• ¼ cup erythritol or sugar substitute

• 6 oz 168g cream cheese, softened

• ¼ cup 22g cocoa powder, unsweetened

INSTRUCTIONS

1. Preheat the oven to 180C/350F degrees.

2. Grease and line a long rectangle baking tin with parchment paper. My tin is about 8 inches by 12 inches.

3. Whisk the egg whites until stiff.

4. In another bowl whisk the egg yolks and erythritol together.

5. Add the remaining cake ingredients to the egg yolk mixture and combine well.

6. Fold in the egg whites to the cake mixture.

7. Spoon into the baking tin and smooth evenly.

8. Bake for 20 minutes until firm.

9. Remove from the oven and place a piece of parchment paper over the cake whilst still warm (be careful not to burn yourself!).

10. Remove the cake from the tin, keeping the parchment paper on the bottom of the tin so that the cake has parchment paper either side of it.

11. Gently roll the cake from the smaller edge into a swiss roll shape. This will make it easier to unroll and fill later.

12. Set aside to cool.

13. Once the cake is cool, gently unroll the cake from the parchment paper and spread with the cranberry chia jam. Add an even layer of the whipped cream.

14. Gently roll the cake back into the swiss roll shape.

15. Place in the fridge for at least 30 minutes to help keep its shape.

16. Make the topping by blending the butter and cream cheese together until smooth.

17. Add the erythritol and cocoa powder and beat until smooth and blended.

Diary of an Adventure

Harbour Town Adventures

The panorama outside the window shifts daily with visiting yacht arrivals and departures. Fleur de Passion of the The Ocean Mapping Expedition, our new neighbour on the estuary.(http://www.omexpedition.ch/index.php/en/)

King Protea on the easel. Small canvases as I sort different approaches from the crazy, to the abstract.

Doing my best to look after my Achilles that thankfully has eased after a painful few days. My running shoes growing mould and my bicycle rusty as a coffee walk the extent of my activities. This does mean, with all the fabulous food and wine I have enjoyed with visiting friends that my new, super slick, high vis cycling top has a distinct ‘silk-worm’ snugness!

Silk scarf craziness as the borders seem to have changed with the file transfer of the updated images to the manufacturer. The option of including a tag that indicates that the scarves are 100% silk, and a card the tells the story of the painting, to be considered. Even for the glamorous French woman who was so thrilled with her scarf that she wore it out from the studio to dinner.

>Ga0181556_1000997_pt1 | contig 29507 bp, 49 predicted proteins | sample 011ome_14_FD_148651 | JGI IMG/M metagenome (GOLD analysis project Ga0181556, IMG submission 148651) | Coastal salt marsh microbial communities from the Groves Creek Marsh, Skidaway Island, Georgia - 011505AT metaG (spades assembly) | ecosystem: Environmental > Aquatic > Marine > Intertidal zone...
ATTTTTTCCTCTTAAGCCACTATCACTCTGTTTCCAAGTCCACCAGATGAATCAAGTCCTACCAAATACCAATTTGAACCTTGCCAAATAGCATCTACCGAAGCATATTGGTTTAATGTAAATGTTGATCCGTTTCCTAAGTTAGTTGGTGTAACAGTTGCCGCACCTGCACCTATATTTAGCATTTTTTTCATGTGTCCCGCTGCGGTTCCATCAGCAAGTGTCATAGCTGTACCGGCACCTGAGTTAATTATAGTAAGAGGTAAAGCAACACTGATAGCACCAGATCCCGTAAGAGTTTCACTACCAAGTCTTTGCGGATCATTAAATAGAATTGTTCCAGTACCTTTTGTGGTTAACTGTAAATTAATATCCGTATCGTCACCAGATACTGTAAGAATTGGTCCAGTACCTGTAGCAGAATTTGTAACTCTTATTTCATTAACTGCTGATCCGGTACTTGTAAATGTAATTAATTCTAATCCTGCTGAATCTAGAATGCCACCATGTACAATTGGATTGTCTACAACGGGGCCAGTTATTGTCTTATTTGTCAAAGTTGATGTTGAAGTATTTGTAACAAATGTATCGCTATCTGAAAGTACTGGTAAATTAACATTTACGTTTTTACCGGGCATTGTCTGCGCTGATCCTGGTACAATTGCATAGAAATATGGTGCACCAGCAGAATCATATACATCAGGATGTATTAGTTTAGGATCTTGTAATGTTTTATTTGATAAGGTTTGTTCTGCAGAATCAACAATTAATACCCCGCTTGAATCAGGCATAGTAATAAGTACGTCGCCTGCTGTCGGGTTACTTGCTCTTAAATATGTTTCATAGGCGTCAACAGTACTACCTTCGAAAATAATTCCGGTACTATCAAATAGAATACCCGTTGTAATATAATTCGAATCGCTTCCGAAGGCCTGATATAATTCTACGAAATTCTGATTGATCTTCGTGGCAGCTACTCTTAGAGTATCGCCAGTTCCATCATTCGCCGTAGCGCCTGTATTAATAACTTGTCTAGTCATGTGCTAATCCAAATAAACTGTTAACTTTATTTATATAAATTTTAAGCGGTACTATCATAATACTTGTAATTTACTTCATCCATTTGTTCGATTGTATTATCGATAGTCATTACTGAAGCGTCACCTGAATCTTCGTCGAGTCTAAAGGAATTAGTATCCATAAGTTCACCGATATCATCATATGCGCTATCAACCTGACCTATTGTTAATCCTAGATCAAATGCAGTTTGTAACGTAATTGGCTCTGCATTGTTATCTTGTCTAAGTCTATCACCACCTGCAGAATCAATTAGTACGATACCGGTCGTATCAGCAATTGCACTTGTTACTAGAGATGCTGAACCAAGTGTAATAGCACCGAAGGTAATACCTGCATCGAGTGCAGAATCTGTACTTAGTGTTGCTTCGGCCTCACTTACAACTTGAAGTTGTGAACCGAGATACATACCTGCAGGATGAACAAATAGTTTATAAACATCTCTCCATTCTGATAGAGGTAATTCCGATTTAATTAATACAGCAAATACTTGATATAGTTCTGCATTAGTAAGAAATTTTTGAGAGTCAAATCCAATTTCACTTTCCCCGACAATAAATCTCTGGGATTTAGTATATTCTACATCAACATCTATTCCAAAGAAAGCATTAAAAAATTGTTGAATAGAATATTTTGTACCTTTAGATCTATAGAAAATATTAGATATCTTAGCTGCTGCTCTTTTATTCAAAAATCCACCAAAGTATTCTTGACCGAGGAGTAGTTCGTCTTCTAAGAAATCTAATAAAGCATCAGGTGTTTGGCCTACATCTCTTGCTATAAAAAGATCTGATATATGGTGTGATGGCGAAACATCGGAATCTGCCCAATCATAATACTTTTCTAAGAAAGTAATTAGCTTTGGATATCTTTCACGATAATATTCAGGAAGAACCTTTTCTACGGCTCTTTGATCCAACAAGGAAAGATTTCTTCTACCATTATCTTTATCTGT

Lunch menu on the Kamado Jan. Herb crusted rack of lamb, with roasted cauliflower in browned butter. Grilled aubergine and Caprese salad. Radfordale Chardonnay. Piekenierskloof Grenache with the Colmant MCC Rose, the star. A starter of Courgette Bellini with cream cheese and salmon.

A second night of storms. The rain welcome. If not by the tourists who are having their expected sun filled holiday turned to mush.

For Prince, it’s a frightening time of noise in an energy charged atmosphere. Compounded by the storm driven high seas of the full moon. Hence, disturbed nights that have me a tad grumpy.

Roasted Cauliflower with Brown Butter

• 1 cauliflower

• 1 tablespoon canola oil

• 3 ounces/80 grams butter, at room temperature or softened

• kosher salt

1. Preheat your oven to 220˚C.

2. Cut the stem off the cauliflower as close to the base as possible and remove any leaves. Rub oil all over the cauliflower.

3. Put the cauliflower in an oven-proof skillet. Slide the pan into the oven and roast the cauliflower for 45 minutes. Remove it from the oven and smear the soft butter over the surface. Sprinkle with a four-finger pinch of salt. Roast the cauliflower for another 30 to 45 minutes, basting it several times with the butter, which will have browned. The cauliflower in the picture has about 15 more minutes of roasting. It’s done when you can insert a paring knife into it and feel no resistence. It should be completely tender.

4. delicious thing to do with the browned butter: whisk in lemon juice, minced anchovies, and whatever chopped herb you prefer

Diary of an Adventure

Kommetjie Adventures

‘Surfers’, my painting of dolphin taken from a photo out along Brenton beach. Movement to capture their joyful play the essence of the painting on a large canvas (2mx0,7m) that allowed me to indulge in the different colours of the sea.